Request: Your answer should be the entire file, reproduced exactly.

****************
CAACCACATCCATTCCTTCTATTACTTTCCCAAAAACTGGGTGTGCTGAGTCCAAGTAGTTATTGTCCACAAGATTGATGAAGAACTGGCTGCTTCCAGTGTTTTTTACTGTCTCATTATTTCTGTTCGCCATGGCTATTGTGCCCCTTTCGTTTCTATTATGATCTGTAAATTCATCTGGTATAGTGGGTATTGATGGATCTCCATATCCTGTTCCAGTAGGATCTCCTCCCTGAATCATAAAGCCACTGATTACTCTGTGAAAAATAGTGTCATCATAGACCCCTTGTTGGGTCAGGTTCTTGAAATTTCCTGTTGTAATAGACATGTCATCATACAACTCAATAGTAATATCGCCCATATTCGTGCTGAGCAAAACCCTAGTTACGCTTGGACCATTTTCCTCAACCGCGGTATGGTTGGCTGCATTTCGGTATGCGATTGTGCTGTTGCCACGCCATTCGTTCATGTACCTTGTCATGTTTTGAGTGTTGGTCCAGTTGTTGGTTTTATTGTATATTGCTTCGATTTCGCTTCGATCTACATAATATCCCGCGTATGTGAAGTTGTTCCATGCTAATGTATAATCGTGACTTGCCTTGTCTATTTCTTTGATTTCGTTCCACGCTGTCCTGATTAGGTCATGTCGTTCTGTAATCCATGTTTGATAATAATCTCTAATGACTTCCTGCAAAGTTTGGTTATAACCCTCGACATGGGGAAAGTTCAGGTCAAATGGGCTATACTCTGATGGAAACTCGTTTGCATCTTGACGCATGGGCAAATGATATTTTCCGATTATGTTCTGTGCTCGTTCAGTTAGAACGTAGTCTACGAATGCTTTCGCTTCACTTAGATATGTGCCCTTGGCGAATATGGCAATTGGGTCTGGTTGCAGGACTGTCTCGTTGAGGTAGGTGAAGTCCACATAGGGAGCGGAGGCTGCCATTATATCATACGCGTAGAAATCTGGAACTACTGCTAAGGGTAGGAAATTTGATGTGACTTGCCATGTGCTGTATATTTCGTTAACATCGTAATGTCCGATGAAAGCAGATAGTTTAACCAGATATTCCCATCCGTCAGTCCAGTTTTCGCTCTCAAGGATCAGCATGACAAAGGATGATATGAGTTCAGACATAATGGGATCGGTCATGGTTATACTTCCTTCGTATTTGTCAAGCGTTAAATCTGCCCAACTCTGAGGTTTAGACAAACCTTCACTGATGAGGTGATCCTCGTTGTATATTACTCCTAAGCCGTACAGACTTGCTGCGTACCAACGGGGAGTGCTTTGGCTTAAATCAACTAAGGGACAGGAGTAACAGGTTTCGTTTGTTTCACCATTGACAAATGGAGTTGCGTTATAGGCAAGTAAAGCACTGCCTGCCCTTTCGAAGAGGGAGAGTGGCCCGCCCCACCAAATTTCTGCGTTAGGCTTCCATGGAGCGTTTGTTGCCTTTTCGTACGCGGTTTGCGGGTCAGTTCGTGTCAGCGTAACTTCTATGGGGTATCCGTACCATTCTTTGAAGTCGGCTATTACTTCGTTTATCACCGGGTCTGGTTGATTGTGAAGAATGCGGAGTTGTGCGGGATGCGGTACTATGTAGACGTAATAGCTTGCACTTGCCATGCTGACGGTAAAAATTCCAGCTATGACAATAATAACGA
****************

CAACCACATCCATTCCTTCTATTACTTTCCCAAAAACTGGGTGTGCTGAGTCCAAGTAGTTATTGTCCACAAGATTGATGAAGAACTGGCTGCTTCCAGTGTTTTTTACTGTCTCATTATTTCTGTTCGCCATGGCTATTGTGCCCCTTTCGTTTCTATTATGATCTGTAAATTCATCTGGTATAGTGGGTATTGATGGATCTCCATATCCTGTTCCAGTAGGATCTCCTCCCTGAATCATAAAGCCACTGATTACTCTGTGAAAAATAGTGTCATCATAGACCCCTTGTTGGGTCAGGTTCTTGAAATTTCCTGTTGTAATAGACATGTCATCATACAACTCAATAGTAATATCGCCCATATTCGTGCTGAGCAAAACCCTAGTTACGCTTGGACCATTTTCCTCAACCGCGGTATGGTTGGCTGCATTTCGGTATGCGATTGTGCTGTTGCCACGCCATTCGTTCATGTACCTTGTCATGTTTTGAGTGTTGGTCCAGTTGTTGGTTTTATTGTATATTGCTTCGATTTCGCTTCGATCTACATAATATCCCGCGTATGTGAAGTTGTTCCATGCTAATGTATAATCGTGACTTGCCTTGTCTATTTCTTTGATTTCGTTCCACGCTGTCCTGATTAGGTCATGTCGTTCTGTAATCCATGTTTGATAATAATCTCTAATGACTTCCTGCAAAGTTTGGTTATAACCCTCGACATGGGGAAAGTTCAGGTCAAATGGGCTATACTCTGATGGAAACTCGTTTGCATCTTGACGCATGGGCAAATGATATTTTCCGATTATGTTCTGTGCTCGTTCAGTTAGAACGTAGTCTACGAATGCTTTCGCTTCACTTAGATATGTGCCCTTGGCGAATATGGCAATTGGGTCTGGTTGCAGGACTGTCTCGTTGAGGTAGGTGAAGTCCACATAGGGAGCGGAGGCTGCCATTATATCATACGCGTAGAAATCTGGAACTACTGCTAAGGGTAGGAAATTTGATGTGACTTGCCATGTGCTGTATATTTCGTTAACATCGTAATGTCCGATGAAAGCAGATAGTTTAACCAGATATTCCCATCCGTCAGTCCAGTTTTCGCTCTCAAGGATCAGCATGACAAAGGATGATATGAGTTCAGACATAATGGGATCGGTCATGGTTATACTTCCTTCGTATTTGTCAAGCGTTAAATCTGCCCAACTCTGAGGTTTAGACAAACCTTCACTGATGAGGTGATCCTCGTTGTATATTACTCCTAAGCCGTACAGACTTGCTGCGTACCAACGGGGAGTGCTTTGGCTTAAATCAACTAAGGGACAGGAGTAACAGGTTTCGTTTGTTTCACCATTGACAAATGGAGTTGCGTTATAGGCAAGTAAAGCACTGCCTGCCCTTTCGAAGAGGGAGAGTGGCCCGCCCCACCAAATTTCTGCGTTAGGCTTCCATGGAGCGTTTGTTGCCTTTTCGTACGCGGTTTGCGGGTCAGTTCGTGTCAGCGTAACTTCTATGGGGTATCCGTACCATTCTTTGAAGTCGGCTATTACTTCGTTTATCACCGGGTCTGGTTGATTGTGAAGAATGCGGAGTTGTGCGGGATGCGGTACTATGTAGACGTAATAGCTTGCACTTGCCATGCTGACGGTAAAAATTCCAGCTATGACAATAATAACGA